PAUL GIGOT: But there's another element here, and that is most Americans live in their homes. But now increasingly we're seeing according to the National Association of Realtors -- that 23 percent of all home purchases in 2004 were for investment, not for living in, and that 13 percent of homes are vacation homes. How does this change the dynamic, when you're talking about real estate as investment, and an element of speculation?

BRIAN WESBURY: Right. Well one of the things that's happening there, too, is with the aging population, with a great build-up in wealth over the last 20, 25 years, two-home families are today like where we were 40 years ago with two-car families. So more and more people own two homes. So the demand has also gone up for that reason as well. So we're in this interesting environment where easy fed policy, demographics, and wealth are all pushing together.

And there's one final factor, I think, that's doing this, and that is that we changed the tax rules on housing back in 1997. Housing is now the least taxed investment, basically, that a consumer can make.

PAUL GIGOT: Describe how that tax rule changed.

BRIAN WESBURY: Right. Well, there's two things. First, you can write off the interest you pay on your mortgage, which automatically is an advantage.

PAUL GIGOT: Even on a million dollar home?

BRIAN WESBURY: That's right. The second thing is that it used to be, all during the fifties, sixties, seventies, eighties, that you had to roll over a home when you sold it, roll any profits you received into a new home, or you would owe taxes on that. You were allowed a once in a lifetime deduction against taxes of 125 thousand dollars, and you had to be over 55 to take it. In 1997 that was changed. If you live in a home -- a couple lives in a home -- for two years, you can now sell the home, take 500 thousand, up to 500 thousand dollars in gains tax free.

PAUL GIGOT: That's amazing. Because you can't do that if you buy a car, you can't do that if you invest in General Motors stock or General Electric stock. So you're really talking about an industry that is one of the most heavily tax-favored in the entire economy, maybe the most tax-favored.

BRIAN WESBURY: That's right. And look what happened. Art Laffer always used to tell us, when you tax something less you get more of it. And that's exactly what had happened. And so in terms of the demand curve, you've got wealth and taxes and monetary policy, and aging population, all moving to lift the demands.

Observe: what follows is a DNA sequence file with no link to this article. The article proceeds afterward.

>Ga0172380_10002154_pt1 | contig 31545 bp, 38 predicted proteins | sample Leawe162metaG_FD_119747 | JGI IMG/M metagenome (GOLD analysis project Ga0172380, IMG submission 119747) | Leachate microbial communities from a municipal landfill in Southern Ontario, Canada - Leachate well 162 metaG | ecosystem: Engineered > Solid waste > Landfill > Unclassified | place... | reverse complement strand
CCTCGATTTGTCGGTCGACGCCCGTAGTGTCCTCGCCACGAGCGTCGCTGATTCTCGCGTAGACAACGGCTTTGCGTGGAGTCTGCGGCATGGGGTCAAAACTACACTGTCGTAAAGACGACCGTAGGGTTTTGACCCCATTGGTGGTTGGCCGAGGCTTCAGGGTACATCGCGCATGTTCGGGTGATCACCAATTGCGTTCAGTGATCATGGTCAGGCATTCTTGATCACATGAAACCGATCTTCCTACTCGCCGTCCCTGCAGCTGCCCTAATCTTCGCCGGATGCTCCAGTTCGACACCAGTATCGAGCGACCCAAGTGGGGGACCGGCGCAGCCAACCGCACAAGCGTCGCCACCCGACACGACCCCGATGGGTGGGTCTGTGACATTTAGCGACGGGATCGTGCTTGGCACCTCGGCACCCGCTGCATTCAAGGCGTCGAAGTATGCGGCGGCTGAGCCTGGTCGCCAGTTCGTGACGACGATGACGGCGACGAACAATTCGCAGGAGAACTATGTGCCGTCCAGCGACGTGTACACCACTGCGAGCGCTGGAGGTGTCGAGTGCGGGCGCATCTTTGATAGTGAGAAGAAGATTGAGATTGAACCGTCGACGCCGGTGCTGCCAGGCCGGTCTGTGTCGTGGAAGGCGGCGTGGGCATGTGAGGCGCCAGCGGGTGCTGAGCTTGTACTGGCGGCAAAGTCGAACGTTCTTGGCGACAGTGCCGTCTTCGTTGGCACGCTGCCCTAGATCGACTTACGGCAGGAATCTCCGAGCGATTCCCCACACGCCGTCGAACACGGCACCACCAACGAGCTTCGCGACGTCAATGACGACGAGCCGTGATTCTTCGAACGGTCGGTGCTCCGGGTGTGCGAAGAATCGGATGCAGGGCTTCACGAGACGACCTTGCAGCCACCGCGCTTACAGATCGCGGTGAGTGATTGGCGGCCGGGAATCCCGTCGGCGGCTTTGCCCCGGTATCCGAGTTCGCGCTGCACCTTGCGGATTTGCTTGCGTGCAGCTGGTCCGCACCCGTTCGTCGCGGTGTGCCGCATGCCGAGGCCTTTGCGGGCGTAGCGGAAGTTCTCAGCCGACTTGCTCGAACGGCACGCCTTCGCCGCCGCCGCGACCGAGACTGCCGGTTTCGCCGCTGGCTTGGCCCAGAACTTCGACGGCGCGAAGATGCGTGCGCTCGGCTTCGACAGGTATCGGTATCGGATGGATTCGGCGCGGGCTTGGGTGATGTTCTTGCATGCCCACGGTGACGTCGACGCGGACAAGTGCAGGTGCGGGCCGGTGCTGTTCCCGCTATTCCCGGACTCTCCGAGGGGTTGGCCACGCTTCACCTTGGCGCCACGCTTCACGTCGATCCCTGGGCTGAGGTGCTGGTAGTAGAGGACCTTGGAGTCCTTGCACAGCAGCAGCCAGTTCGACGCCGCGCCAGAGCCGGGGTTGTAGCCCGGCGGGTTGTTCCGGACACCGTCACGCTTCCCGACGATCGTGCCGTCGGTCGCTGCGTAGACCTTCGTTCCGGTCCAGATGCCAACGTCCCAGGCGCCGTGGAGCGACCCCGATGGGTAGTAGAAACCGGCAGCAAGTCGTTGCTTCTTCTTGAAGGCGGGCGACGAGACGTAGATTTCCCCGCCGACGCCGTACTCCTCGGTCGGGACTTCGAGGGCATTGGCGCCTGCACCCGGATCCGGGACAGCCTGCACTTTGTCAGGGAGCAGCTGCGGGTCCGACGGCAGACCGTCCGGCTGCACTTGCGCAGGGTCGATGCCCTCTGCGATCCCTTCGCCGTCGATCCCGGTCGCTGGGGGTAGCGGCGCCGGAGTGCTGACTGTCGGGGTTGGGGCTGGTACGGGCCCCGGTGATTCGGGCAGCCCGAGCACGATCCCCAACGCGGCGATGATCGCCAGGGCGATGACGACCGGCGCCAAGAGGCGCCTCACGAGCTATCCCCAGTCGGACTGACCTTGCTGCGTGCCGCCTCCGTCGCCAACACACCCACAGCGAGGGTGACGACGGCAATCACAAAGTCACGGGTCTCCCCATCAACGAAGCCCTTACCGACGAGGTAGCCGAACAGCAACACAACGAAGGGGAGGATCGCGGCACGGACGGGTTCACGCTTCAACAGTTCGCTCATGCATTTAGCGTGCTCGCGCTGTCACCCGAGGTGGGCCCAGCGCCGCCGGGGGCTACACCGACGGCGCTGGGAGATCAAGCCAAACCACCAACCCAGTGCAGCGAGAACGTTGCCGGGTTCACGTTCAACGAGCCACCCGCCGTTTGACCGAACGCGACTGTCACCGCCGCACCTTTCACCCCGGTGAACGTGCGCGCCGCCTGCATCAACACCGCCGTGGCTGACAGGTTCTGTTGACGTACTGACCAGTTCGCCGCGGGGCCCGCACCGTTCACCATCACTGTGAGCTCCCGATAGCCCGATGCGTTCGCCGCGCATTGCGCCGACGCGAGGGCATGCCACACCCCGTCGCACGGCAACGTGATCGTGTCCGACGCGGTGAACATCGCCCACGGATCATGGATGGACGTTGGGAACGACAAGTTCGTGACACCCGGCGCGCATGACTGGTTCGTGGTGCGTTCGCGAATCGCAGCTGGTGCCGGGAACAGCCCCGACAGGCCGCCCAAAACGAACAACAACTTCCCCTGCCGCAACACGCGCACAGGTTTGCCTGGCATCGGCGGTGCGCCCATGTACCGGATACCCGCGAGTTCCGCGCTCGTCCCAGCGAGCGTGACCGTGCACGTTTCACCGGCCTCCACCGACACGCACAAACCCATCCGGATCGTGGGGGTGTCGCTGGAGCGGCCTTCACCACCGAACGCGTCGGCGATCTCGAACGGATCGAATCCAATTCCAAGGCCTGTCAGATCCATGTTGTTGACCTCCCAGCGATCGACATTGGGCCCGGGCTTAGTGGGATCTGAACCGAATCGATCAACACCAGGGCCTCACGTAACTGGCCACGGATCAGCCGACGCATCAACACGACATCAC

BRET STEPHENS: Yeah, I mean, and just look at the places where people are buying. There's a bubble in Florida. Well hey, this year the first generation of baby boomers is turning 60. Gee, they're moving to Florida. It's not entirely surprising.

In other places in the market -- in North Carolina, in Houston -- prices are actually -- in North Carolina prices have been going down in some places. In Houston the market has been flat. So I think you're absolutely right, that it reflects not only a generational shift but also a normal, rational, geographic shift.

ROB POLLOCK: But I'm not sure I buy the demand explanation. Look, when families went over to having two cars, as far as I know the average inflation-adjusted price of a car didn't go up, because Detroit, they will have made more cars to supply the market. And again, in most parts of the country, more real estate can be supplied, if there's more demand. So what's justifying ...

BRIAN WESBURY: And this is where we're now going to get into a little bit of arcana about I think one of the things that's happening in the country today is that we do see inflationary pressures. And if you go back and you read the original monetary theorists, what we don't know is when the fed injects lots of money into the economy, exactly where it will show up.

PAUL GIGOT: The Federal Reserve Bank under Chairman Alan Greenspan.

BRIAN WESBURY: That's correct. Today under Chairman Alan Greenspan I believe they've been holding interest rates too low, adding a great deal of liquidity to the economy. And where it's mostly showing up is in home prices, and that's one of the reasons. What's happening is, is that the value of the dollar is falling relative to home.

PAUL GIGOT: We should say that this was a deliberate economic strategy by the federal reserve. After the bursting of the stock bubble and the dot com bubble in 2000 and 2001, they said, wow, to avoid going into recession what we need to do, take interest rates down, inflate the consumer sector. And one of the ways to do that is to keep them happy, is to keep interest rates low, and allow them to refinance, take money out of their homes to boost consumer spending. This has worked beautifully. But you're making the point that they stayed too loose on money supplies for too long, and that has now boosted the real estate prices in an artificial basis. I hear you saying that at least a little bit.

If you look back at the history of home price bubbles, the 1970s was one big increase. That was an era of great inflation. Now we have probably a more modest inflation this time, but nonetheless you think still real.